Backlash against war

London ready for huge protest as opposition grows

DOZENS of Labour MPs are expected to join a large anti-war demonstration on Saturday amid mounting evidence that the impending war on Iraq is provoking a backlash among the Government’s own supporters.

Up to 40 backbenchers are expected to take part in a protest that is likely to be the largest of its kind in the capital in recent years.

All police leave has been cancelled after senior Scotland Yard officers predicted that up to 500,000 people will head for Hyde Park to demonstrate against war.

Tony Blair’s decision to set out the moral case for war in the Commons yesterday is understood to have been an indication of his growing concern at the scale of opposition.

Most troubling for the Government, however, are signs that significant numbers of protesters will be drawn from the ranks of its traditional supporters on the Left, and from the voters of “middle England” who helped to bring Labour to power.

Members of the Women’s Institute, pupils at Eton, Gulf War veterans and at least one Church of England bishop will take part.

The growing evidence of a massive groundswell of anti-war sentiment comes after an opinion poll commissioned for The Times showed Labour’s support falling to its lowest level for a decade because of Tony Blair’s willingness to back military action against President Saddam Hussein.

The poll results, published on Tuesday, also showed that 86 per cent of voters believe that United Nations weapons inspectors in Iraq should be given more time.

Charles Kennedy, the Liberal Democrat leader, made it clear yesterday that he would attend the march to protest against the possible bypassing of the UN, and was not opposed to war in all circumstances. In an e-mail to party members, he wrote: “The Liberal Democrats remain the positively pro-UN party. We are not the all-out anti-war party. I believe that the United Nations is the proper place to make the decisions.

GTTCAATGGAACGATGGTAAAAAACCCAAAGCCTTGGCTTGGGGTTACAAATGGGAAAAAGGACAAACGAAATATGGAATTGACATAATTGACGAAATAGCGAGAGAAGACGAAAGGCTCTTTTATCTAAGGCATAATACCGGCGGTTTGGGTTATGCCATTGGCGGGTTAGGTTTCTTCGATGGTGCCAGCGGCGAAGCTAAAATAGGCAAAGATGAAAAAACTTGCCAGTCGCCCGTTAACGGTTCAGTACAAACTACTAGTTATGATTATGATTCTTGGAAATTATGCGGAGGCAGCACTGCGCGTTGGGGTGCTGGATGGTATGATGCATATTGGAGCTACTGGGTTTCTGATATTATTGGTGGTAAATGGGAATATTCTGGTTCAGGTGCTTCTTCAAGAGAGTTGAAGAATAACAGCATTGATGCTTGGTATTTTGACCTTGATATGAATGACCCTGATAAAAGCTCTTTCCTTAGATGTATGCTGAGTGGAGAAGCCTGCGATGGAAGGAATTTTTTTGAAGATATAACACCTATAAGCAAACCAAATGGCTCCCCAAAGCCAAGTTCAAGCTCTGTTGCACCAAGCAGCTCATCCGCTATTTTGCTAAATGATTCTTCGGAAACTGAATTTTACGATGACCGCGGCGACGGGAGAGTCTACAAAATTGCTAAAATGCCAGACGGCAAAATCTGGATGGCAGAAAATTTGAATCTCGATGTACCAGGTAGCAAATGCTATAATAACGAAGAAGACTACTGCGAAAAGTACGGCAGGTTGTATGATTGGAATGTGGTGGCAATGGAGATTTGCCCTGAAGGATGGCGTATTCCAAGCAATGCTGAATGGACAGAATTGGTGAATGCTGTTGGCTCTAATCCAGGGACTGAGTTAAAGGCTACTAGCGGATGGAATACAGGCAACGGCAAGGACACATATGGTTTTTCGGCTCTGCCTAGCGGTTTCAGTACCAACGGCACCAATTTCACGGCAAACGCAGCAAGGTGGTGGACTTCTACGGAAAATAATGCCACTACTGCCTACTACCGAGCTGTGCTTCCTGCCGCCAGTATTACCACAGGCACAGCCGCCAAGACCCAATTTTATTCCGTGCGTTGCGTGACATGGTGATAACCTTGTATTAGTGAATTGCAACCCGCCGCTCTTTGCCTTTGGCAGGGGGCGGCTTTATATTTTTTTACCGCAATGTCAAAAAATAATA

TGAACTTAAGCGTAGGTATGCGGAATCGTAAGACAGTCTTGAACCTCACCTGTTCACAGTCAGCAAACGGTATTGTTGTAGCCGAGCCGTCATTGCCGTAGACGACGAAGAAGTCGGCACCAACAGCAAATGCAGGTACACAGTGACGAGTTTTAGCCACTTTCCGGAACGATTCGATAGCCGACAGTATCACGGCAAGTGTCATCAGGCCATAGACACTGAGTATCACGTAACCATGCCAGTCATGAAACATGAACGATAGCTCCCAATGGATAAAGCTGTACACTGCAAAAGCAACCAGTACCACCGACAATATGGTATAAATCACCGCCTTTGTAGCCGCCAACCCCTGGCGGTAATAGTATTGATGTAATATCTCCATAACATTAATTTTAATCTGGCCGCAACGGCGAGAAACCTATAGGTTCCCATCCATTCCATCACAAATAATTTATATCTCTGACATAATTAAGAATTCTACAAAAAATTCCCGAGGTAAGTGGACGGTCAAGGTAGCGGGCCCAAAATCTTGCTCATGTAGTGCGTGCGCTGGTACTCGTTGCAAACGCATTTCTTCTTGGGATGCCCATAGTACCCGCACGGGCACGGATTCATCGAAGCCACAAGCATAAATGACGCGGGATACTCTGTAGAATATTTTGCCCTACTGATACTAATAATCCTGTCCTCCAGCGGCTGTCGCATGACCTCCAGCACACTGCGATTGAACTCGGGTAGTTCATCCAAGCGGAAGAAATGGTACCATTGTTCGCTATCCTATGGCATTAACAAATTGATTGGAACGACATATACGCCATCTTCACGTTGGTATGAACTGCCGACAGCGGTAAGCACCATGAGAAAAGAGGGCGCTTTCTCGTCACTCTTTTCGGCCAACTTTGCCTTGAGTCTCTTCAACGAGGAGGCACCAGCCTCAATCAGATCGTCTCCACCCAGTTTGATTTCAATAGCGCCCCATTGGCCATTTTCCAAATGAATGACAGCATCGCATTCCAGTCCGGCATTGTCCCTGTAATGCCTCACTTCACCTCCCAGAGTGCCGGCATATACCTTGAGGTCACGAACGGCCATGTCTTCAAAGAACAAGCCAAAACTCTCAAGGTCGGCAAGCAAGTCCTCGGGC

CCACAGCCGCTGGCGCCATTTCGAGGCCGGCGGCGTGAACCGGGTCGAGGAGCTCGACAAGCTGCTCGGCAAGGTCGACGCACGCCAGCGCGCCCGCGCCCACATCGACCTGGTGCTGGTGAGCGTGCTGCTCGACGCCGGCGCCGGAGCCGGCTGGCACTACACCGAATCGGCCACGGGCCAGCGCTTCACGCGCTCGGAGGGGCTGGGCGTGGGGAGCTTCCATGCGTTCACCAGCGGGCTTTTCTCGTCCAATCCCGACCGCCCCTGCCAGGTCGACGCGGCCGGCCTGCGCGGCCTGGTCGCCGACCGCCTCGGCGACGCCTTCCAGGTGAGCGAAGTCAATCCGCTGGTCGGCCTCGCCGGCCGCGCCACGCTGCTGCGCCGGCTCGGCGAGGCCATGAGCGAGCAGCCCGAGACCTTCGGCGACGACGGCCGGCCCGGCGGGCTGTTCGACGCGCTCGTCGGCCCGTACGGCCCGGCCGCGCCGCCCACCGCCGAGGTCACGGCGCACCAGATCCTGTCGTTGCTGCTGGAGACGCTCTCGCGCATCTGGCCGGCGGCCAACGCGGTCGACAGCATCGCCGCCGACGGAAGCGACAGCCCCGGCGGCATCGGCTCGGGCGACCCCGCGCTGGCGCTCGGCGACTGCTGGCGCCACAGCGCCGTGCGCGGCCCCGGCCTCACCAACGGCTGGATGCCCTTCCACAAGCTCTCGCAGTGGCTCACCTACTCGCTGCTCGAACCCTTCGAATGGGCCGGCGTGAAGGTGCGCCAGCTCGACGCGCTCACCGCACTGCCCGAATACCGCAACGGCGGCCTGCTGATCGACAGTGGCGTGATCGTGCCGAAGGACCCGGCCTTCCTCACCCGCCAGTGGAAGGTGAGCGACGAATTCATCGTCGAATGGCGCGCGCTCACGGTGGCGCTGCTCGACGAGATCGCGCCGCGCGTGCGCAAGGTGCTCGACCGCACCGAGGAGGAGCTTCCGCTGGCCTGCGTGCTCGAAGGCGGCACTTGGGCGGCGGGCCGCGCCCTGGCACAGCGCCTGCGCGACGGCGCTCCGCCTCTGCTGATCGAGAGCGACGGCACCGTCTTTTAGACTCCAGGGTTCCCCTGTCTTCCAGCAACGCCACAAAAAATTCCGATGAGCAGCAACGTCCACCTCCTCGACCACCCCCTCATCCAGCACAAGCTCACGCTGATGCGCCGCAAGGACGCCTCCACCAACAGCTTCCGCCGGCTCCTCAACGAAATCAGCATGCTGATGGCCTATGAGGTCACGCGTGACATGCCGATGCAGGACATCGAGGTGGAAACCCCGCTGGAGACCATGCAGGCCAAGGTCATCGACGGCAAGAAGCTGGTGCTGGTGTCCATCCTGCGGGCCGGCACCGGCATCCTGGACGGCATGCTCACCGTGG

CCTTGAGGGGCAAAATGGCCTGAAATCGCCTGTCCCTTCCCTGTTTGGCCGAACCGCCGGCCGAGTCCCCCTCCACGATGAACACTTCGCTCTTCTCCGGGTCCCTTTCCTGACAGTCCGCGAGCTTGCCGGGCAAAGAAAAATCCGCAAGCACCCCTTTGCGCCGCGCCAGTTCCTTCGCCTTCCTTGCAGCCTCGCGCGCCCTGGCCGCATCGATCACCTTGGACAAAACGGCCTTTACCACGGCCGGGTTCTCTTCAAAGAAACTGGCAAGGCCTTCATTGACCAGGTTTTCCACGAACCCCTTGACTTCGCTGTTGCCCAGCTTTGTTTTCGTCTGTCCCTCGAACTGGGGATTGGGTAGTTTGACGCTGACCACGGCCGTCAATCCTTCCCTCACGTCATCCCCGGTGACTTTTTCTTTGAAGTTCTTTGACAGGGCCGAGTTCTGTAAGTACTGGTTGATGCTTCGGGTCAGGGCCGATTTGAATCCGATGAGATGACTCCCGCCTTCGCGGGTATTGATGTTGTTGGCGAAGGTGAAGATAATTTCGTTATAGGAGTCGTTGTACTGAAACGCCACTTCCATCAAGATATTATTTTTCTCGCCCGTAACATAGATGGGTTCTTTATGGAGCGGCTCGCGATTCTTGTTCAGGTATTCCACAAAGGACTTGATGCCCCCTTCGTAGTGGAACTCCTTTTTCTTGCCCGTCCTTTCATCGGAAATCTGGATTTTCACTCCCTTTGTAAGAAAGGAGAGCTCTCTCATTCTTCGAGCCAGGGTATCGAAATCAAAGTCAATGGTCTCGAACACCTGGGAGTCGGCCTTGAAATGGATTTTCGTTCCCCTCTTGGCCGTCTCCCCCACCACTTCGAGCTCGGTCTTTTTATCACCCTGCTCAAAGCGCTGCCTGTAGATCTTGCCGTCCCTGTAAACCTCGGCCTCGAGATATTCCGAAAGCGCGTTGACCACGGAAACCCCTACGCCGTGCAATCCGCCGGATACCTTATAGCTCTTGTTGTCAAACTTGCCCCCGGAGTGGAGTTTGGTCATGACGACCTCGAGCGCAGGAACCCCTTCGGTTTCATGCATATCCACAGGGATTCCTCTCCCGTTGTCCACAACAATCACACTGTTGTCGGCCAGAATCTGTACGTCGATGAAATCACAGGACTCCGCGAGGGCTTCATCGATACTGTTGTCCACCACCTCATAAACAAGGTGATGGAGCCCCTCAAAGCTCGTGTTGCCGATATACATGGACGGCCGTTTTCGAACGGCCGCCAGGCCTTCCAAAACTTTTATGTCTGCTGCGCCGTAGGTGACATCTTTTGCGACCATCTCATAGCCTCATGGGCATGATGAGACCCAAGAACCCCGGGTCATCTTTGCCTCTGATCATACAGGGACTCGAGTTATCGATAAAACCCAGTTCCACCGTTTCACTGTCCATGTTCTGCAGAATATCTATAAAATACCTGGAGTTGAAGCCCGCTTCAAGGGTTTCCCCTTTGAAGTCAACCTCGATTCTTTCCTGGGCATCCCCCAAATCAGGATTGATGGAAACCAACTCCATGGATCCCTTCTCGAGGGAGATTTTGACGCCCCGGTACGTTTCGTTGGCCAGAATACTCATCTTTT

Many Labour MPs, including the former ministers Chris Smith, Tony Banks, Glenda Jackson and Peter Kilfoyle, put their names to a Commons motion opposing the war yesterday.

They demanded that British troops should not participate unless there was evidence that Iraq posed an imminent threat to peace, a Commons motion authorising action and a second UN Security Council resolution.

There are even signs that a handful of left-wing Labour MPs are planning to support a campaign to raise funds for a future “war crimes” case against senior government figures. The Campaign for Nuclear Disarmament joined Jeremy Corbyn, MP for Islington North, at a press conference to launch its White Ribbons for Peace campaign yesterday. Money from the sale of the ribbons will finance an attempt to bring a prosecution at the International Criminal Court.

The peace marchers will be joined by the Bishop of Worcester, the Right Rev Peter Selby. The Bishop of Birmingham, the Right Rev John Sentamu, is organising a public protest in the city to coincide with the London demonstration.

Divisions surfaced between Church of England leaders yesterday, however, with the Bishop of Rochester, the Right Rev Michael Nazir-Ali, arguing that America and Britain could be justified in attacking Iraq without UN backing.

In an interview published in The Church of England Newspaper tomorrow, Dr Nazir-Ali will say: “While we pray and work for peace, we need to recognise that the Iraqi regime may have to be disarmed by force to make that peace possible.”

The march is being organised by the Stop the War Coalition, an organisation formed ten days after the September 11 attacks, along with the CND and the Muslim Association of Britain.

Andrew Murray, its chairman, said: “The original purpose was to oppose the war in Afghanistan. Now it has broadened out considerably and takes in all shades of opinion in Britain.”